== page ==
The editors of Paper Books are sincerely striving to achieve in America something which is a commonplace in Europe. Go where you will--walk about the Odeon in Paris or travel in Finland, way into the hinterland and almost to the Arctic circle--and you will find in stalls, on news stands, and in the Metropolitan bookstores, great numbers of good books in paper bound editions, purchasable at reasonable cost, within the price range of the average person. In our effort to assist in making possible a similar state of affairs in America, the editors have been obliged to consider on its merits each manuscript which comes into our hands. We have all read this book and agree that it is abundantly worth reading by those who by their subscriptions have manifested confidence in our judgment.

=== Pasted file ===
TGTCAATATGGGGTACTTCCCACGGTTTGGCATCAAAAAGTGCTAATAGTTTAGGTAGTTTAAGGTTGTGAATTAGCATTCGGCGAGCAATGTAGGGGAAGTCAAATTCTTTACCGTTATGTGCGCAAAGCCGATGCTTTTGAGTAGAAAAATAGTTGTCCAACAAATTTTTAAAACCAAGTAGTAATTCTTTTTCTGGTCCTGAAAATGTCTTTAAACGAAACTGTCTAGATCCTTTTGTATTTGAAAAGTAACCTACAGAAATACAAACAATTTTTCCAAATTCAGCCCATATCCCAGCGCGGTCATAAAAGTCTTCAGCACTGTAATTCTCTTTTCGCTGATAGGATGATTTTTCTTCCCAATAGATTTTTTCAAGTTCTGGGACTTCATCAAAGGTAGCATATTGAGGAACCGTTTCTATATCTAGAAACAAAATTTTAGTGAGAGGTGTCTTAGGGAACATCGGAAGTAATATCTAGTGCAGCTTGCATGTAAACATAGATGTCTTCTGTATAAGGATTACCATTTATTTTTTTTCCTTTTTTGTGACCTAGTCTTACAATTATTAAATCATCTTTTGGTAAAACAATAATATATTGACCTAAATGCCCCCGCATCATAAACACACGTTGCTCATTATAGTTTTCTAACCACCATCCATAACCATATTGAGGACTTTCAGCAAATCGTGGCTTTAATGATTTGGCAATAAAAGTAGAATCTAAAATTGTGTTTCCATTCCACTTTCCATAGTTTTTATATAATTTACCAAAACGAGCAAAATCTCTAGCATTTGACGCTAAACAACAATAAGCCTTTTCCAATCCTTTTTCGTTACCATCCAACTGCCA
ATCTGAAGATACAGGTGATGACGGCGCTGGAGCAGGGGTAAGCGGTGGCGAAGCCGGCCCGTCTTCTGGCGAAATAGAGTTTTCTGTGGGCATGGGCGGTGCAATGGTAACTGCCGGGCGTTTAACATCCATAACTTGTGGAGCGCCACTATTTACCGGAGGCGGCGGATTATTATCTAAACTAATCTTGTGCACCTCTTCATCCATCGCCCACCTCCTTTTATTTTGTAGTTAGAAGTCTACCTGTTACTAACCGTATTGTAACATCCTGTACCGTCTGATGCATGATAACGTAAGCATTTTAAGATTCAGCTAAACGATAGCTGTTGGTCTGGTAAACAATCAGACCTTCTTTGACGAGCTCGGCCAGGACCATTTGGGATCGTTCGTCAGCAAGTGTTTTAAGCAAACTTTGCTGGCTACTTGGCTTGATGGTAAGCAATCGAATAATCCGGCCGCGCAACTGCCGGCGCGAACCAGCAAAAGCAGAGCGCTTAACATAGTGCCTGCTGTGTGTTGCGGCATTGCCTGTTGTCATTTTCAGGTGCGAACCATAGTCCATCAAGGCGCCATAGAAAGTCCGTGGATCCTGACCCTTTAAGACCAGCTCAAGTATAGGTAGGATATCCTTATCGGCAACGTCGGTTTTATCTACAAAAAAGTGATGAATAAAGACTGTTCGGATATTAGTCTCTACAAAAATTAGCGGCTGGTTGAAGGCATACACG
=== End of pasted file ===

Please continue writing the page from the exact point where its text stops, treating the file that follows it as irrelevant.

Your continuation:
The story is, to say the least, unconventionally written. It is just where one accustomed to romantic fiction would expect to find all the details of character development filled in that the author leaves most to the reader's imagination. To some, therefore, his swift conclusion may seem unconvincing. I confess that it did to me, but the power and sincerity of this book must also, I think, strike other readers as it has impressed the editors.
Across the pages of this narrative, through old Dartmoor, through the lives of the men and women portrayed, Dewer, the evil spirit of the earth, rides on to the end inevitable.
This is more than a biographical novel of the hero, Dick Brendon, farmer of Dartmoor. In a sense the real hero is the malevolent spirit of the wild countryside, symbolized in the mythical demon hunter, Dewer, who exists in a weird folk belief.